Northern Tuli Game Reserve is a large and diverse wilderness area nestled in the Tuli Block of north-eastern Botswana. The privately-owned land spans an impressive 180,000 acres and borders South Africa and Zimbabwe, making it very accessible. Northern Tuli’s diverse landscape is characterized by riverine forests, mopane woodlands, sandstone cliffs, and rugged rock formations, and the 30-metre-high basalt dyke known as Solomon’s Wall is a well-known landmark within the Game Reserve.
Furthermore, Tuli incorporates numerous private concessions including Mashatu Game Reserve and provides excellent wildlife viewing experiences, with elephants and leopards commonly sighted. As the Game Reserve sits in the far eastern corner of Botswana, many safari-goers come over from South Africa. Limpopo Valley Airfield is nearby and is the easiest way to get to Tuli. Additionally, there are semi-regular flights from Johannesburg to Polokwane Airport, followed by a two-hour road transfer to the Game Reserve.
The climate in Northern Tuli is semi-arid and the rainfall is unpredictable and restricted almost entirely to the summer months. From October to April, during summer, it tends to get hot with afternoon thunderstorms. During winter, which is the ideal time to see wildlife, the temperatures are mild.
The general opinion is that Botswana and its wildlife parks and reserves are safe to visit. Self-drive safari-goers travelling from Gaborone or Johannesburg can expect fairly easy roads. However, they should ensure they have enough water and fuel for the long journey.
Yes, it is. The Tuli Block is home to over 350 bird species. Between November and April, bird watchers can expect a magnificent show as the migratory species arrive for the season.
Northern Tuli Game Reserve is located in a remote part of Botswana and boasts impressive biodiversity, adding to the safari experience. Large herds of elephant are regularly spotted congregating around the dry riverbeds in search of water, while leopard sightings are common as the sparse vegetation makes it easy to track them. Other commonly spotted predators include lions, cheetahs, and African wild dogs.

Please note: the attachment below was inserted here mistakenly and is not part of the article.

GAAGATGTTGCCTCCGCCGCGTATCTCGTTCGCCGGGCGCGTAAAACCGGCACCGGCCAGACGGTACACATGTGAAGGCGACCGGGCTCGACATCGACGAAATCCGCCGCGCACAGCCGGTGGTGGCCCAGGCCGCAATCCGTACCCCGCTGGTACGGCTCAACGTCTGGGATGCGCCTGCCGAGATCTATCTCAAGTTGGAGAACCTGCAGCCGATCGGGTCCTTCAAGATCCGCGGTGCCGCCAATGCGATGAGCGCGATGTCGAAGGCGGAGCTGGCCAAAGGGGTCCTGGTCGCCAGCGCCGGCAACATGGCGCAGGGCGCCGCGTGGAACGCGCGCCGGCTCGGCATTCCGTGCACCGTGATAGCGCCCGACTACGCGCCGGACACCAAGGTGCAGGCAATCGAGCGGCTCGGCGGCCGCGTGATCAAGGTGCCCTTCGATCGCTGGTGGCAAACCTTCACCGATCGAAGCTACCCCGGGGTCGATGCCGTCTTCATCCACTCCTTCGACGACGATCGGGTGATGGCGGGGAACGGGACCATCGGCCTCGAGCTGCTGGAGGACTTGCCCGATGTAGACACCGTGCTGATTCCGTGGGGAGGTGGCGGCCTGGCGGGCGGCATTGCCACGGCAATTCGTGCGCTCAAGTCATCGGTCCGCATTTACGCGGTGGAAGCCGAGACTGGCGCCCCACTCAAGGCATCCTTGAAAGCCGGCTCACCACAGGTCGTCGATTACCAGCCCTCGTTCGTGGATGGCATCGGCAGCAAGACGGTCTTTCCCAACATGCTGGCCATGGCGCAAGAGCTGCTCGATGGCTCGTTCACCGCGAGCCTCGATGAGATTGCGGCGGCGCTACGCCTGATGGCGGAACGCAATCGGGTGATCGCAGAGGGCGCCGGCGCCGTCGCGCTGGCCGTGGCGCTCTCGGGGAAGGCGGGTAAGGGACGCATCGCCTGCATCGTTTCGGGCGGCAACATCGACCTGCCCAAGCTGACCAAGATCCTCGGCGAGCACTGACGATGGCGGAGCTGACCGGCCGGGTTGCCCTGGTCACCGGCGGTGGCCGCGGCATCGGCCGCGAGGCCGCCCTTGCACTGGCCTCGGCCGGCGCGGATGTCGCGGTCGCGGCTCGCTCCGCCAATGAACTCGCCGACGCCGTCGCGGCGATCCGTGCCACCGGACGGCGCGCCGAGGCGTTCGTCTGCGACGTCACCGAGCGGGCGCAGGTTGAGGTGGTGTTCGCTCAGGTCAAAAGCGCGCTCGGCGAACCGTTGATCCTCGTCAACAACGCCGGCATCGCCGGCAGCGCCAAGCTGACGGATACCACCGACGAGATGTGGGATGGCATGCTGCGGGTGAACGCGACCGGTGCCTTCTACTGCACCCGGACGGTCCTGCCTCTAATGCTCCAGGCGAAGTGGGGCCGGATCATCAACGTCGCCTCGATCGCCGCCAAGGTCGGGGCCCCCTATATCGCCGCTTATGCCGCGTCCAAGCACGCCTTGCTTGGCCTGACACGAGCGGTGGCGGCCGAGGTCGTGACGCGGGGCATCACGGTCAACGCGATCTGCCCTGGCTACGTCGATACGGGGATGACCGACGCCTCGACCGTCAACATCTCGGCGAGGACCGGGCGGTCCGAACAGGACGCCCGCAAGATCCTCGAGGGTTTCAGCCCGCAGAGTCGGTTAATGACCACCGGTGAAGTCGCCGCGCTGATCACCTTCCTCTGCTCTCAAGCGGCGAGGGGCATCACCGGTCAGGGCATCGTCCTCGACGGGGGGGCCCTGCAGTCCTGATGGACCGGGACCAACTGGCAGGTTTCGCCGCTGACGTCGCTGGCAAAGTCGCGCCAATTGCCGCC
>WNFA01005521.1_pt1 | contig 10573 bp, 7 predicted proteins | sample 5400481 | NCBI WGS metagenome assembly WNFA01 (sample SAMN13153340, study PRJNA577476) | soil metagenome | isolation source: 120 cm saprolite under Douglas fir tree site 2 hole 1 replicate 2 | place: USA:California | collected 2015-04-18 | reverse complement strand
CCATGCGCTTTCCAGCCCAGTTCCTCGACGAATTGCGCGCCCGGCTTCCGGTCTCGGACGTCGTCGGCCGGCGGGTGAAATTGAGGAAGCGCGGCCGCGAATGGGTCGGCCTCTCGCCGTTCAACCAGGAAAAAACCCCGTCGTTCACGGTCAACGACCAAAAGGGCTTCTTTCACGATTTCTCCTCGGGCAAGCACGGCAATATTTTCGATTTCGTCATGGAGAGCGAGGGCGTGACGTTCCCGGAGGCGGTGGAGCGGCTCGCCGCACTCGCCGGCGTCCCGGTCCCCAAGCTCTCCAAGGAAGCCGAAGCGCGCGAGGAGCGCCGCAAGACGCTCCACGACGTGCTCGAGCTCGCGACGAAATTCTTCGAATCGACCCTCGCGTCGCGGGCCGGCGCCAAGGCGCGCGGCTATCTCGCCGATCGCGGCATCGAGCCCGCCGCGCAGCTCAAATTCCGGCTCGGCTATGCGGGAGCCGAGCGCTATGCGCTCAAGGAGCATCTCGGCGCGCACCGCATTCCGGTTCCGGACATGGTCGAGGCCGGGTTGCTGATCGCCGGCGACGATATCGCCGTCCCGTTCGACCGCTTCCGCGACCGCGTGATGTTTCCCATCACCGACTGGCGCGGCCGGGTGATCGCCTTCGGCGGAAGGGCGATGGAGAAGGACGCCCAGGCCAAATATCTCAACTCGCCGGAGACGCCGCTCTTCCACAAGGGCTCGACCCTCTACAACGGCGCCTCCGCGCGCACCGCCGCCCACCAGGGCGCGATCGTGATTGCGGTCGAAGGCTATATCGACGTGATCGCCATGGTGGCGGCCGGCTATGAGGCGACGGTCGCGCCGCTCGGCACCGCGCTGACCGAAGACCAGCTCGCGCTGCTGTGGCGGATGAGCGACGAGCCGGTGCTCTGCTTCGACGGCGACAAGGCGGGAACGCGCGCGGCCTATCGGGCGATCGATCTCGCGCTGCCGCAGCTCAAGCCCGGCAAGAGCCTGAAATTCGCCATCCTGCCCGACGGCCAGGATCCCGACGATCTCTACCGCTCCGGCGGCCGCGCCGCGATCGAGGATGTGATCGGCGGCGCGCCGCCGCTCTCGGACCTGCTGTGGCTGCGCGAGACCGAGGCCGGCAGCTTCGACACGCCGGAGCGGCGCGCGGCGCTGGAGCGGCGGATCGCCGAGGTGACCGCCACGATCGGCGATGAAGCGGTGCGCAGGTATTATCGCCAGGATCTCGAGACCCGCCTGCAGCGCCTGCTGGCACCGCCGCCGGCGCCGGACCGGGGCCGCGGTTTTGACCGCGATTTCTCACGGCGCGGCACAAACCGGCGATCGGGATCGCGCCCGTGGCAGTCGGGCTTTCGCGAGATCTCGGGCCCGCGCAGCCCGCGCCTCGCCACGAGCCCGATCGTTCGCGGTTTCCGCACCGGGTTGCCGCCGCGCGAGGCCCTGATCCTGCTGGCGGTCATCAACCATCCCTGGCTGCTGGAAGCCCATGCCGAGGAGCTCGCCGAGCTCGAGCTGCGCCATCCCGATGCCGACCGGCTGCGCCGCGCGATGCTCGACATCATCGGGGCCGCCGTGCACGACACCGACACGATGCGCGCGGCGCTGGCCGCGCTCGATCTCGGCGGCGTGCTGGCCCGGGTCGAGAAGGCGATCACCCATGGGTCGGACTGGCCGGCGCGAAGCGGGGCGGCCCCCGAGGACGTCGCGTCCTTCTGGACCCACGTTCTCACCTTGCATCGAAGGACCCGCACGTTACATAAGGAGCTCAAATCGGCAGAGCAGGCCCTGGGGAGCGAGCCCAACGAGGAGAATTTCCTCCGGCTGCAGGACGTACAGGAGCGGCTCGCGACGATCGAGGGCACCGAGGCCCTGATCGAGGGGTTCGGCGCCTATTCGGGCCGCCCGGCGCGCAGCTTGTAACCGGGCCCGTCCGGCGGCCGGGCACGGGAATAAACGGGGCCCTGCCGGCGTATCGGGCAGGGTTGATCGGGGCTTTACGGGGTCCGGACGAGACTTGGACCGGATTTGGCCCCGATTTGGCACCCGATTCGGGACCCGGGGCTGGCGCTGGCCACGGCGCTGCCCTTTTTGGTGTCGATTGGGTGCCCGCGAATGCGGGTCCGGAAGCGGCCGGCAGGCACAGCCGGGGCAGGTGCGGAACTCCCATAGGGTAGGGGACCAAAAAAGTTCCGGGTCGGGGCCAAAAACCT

There are various antelope species for safari-goers to watch out for, and these include waterbuck, klipspringer, impala, and eland, which is the largest of the species. There are also large numbers of zebras and wildebeest in the reserve. Those who wander at night will come across several nocturnal species, including a few members of the shy five—the aardvark and the aardwolf.
The best time to visit Northern Tuli Game Reserve is from May to September when the wildlife congregates around the rivers for water. The dry season means the vegetation is sparse, making it easier to spot animals. From October to April, the landscape is lush and the skies are alive with birds, so this is a great time for birding as the migratory species arrive.
From November to February, it gets very hot and afternoon thunderstorms occur regularly.
For the adventurous at heart, Northern Tuli Game Reserve is a fantastic option to satisfy any appetite for the unknown. The safari activities on offer are varied and exciting and provide valuable insight into the region’s biodiversity. Horseback safaris are a great way to explore the game reserve and admire the large herds of elephants around, while walking safaris guided by a tracker, allow safari-goers to walk in the footsteps of the fascinating residence of the game reserve. Additionally, there are cycling safaris, as well as guided game drives lead by knowledgable wildlife ushers.
There are several accommodation options within Northern Tuli Game Reserve, as well as around the reserver, catering for any taste and pocket. From rustic campsites and self-catering chalets to luxury tents and safari lodges with pools, the options are endless. Modern amenities abound for those who opt for the comforts of home while getting back in touch with nature.